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    Making principal payments definitely does have an impact on whether you are upside down on a home when you try to sell it.
  10. jwk

    jwk AA-C ASA-PAC Contributor

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    Try reading my post again. If your home decreases in value during the time you own it to where it's worth less than the mortgage balance, you're upside down, regardless of how much principal you've paid. It's all about appraised value. Your loan balance will of course be smaller as you make payments - that DOES NOT automatically mean you have more equity in your home.

    This also doesn't take into consideration the 6-7% real estate commission and any seller-paid closing costs. So - elementary school math here - if you buy a house for $100,000 today, and list it for resale a year from now, you would probably have to SELL IT for $110k just to break even, which means you'd have to list it for even more than that.
  11. Sol Rosenberg

    Sol Rosenberg Long Live the New Flesh!

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    OK, I'll read your post again. Here it is.

    Looks like you said that making principal payments has absolutely nothing to do with whether you will be upside-down on a mortgage. Am I misreading that?

    Of course whether you will be upside-down on a home depends upon the market price of the home when you sell it (or the difference between the market price when you buy it and sell it.) However, it also depends upon how much you owe, which definitely DOES depend on any principal payments that you made during the course of the loan. I see you sort of acknowledge this in your last post; however I was originally pointing out that your first statement was completely untrue.
  12. zeloc

    zeloc Senior Member

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    Both of you are correct, I could have been clearer in my post but I think I was reading TyroMD's post and writing a different post at the same time so I didn't quite make sense.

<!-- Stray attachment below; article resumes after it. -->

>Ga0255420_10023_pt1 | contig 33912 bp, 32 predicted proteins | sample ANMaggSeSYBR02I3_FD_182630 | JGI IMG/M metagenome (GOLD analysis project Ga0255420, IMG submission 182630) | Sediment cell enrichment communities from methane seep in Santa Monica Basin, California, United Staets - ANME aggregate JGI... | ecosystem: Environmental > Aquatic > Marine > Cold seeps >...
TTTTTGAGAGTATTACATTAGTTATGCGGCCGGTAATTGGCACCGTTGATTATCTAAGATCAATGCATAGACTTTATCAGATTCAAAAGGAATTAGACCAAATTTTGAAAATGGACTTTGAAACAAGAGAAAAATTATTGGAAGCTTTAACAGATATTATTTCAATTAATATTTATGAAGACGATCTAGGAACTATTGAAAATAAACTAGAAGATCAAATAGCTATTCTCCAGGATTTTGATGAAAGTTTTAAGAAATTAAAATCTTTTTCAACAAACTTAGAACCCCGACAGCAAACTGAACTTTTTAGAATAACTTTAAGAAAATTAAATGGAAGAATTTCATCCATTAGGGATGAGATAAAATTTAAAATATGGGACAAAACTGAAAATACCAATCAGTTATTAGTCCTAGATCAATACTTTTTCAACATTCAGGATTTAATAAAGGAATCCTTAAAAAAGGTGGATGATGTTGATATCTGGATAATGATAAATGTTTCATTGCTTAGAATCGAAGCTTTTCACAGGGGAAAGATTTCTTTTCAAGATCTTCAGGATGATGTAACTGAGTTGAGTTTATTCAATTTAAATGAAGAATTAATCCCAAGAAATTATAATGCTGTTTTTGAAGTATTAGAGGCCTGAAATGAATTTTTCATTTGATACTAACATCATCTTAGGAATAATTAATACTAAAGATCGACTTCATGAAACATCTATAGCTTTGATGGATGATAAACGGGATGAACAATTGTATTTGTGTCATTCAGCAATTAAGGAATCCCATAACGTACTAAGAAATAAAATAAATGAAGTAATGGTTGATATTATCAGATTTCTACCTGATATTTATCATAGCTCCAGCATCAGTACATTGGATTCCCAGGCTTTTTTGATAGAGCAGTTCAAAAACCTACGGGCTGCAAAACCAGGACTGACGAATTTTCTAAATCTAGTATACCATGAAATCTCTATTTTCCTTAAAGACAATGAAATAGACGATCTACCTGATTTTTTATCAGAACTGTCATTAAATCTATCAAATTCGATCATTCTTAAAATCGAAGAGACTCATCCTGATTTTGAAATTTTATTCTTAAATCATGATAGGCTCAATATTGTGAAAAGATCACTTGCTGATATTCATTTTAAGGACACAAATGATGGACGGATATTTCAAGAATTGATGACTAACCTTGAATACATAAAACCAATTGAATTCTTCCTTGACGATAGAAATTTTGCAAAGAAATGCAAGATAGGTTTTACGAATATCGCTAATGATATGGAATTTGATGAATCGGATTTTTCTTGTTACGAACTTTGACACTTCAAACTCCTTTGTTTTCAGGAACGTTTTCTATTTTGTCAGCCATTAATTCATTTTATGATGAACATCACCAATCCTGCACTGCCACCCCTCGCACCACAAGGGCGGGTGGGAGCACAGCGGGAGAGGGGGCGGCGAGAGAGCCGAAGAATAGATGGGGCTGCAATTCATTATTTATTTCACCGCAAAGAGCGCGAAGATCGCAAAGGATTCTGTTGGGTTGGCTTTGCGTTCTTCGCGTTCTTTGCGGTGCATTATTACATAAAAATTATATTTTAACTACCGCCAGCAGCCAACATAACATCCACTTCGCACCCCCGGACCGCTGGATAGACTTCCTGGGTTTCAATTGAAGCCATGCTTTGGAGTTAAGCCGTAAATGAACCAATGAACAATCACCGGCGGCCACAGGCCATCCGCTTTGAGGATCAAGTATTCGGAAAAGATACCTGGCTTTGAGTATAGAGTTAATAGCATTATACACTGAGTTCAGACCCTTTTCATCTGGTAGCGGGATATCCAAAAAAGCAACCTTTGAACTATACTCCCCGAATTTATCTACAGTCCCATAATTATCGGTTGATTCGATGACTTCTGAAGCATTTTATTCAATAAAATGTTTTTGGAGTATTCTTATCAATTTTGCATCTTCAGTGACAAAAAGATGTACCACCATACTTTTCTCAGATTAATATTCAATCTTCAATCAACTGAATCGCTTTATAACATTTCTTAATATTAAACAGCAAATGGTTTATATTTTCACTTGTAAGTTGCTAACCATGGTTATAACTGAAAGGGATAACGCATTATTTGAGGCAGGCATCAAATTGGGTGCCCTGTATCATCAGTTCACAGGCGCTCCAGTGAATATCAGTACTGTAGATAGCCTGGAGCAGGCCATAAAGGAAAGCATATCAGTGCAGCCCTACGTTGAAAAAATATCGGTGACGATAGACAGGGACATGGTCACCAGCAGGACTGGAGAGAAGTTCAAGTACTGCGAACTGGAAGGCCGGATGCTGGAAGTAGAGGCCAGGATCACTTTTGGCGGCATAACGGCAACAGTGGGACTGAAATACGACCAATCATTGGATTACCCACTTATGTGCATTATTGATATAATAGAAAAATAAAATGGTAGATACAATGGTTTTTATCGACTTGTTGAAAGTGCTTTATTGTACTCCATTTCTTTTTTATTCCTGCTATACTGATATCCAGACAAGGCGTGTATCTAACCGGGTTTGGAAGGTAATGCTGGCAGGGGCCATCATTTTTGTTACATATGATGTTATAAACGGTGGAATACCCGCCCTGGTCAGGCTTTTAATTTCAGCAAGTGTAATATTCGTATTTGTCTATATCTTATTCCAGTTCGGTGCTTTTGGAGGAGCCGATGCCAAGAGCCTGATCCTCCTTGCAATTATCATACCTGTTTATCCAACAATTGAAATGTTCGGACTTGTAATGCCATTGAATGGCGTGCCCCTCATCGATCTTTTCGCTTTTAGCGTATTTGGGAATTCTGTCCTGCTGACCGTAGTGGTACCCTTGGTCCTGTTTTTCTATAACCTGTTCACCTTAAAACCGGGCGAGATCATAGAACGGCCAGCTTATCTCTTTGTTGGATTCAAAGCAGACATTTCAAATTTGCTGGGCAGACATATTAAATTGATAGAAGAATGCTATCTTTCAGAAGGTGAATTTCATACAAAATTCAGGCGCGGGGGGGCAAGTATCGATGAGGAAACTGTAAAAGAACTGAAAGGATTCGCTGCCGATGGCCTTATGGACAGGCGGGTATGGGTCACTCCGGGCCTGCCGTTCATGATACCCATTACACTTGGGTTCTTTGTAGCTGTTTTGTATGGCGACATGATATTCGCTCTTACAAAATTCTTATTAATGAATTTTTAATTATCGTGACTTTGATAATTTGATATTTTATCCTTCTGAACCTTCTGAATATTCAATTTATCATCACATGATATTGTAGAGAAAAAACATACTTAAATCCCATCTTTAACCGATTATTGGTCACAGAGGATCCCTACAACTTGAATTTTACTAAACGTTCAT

I prefer to think of a 5/1 ARM as a way to get into the market when one wouldn't ordinarily qualify. I would not plan on getting one without planning on making principal payments because you are dramatically increasing the amount you are spending due to interest. Regardless of what happens to the home value, if your salary is constant and you are making principal payments, you should be able to handle it, the question is whether you will be able to refinance given the new value of the home. Student loan debt is also important, you will want to make a plan to pay it off as soon as possible as some lenders will look at the amount of debt as a factor in giving a loan.
  13. Sol Rosenberg

    Sol Rosenberg Long Live the New Flesh!

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    I don't quite think of things that way. First, nowadays, an ARM is not necessarily a way to get into a market for which you would not ordinarily qualify. Not all, but some lenders, need to qualify you at a rate that is higher than the teaser rate of the ARM. For example, some use a monthly payment that is computed at 2% more than the current interest rates when figuring your debt:income ratios for a 5/1 ARM. Thus, for qualifying purposes, your payment will be higher than it would be for a 30-year loan (so it is actually harder to qualify for the 5/1 than for the 30-year loan, which is as it should be because the 5/1 is definitely a more risky loan for both lender and borrower.)

    I'm not sure I understand why you think making principal payments is more important on a 5/1 ARM than any other loan. If you are worried about being underwater when you go to sell your house after residency, it doesn't matter what type of loan you have; in fact, the 5/1 will have a lower teaser rate than a 30-year fixed during those 5 years, so you will be paying less total interest during that time. This is a personal/moral decision, but I would put as little principal into a house that I was only planning on keeping for 5 years, because if it does end up being very underwater, you can just walk away from it and lose less than you would have lost if you paid down the principal.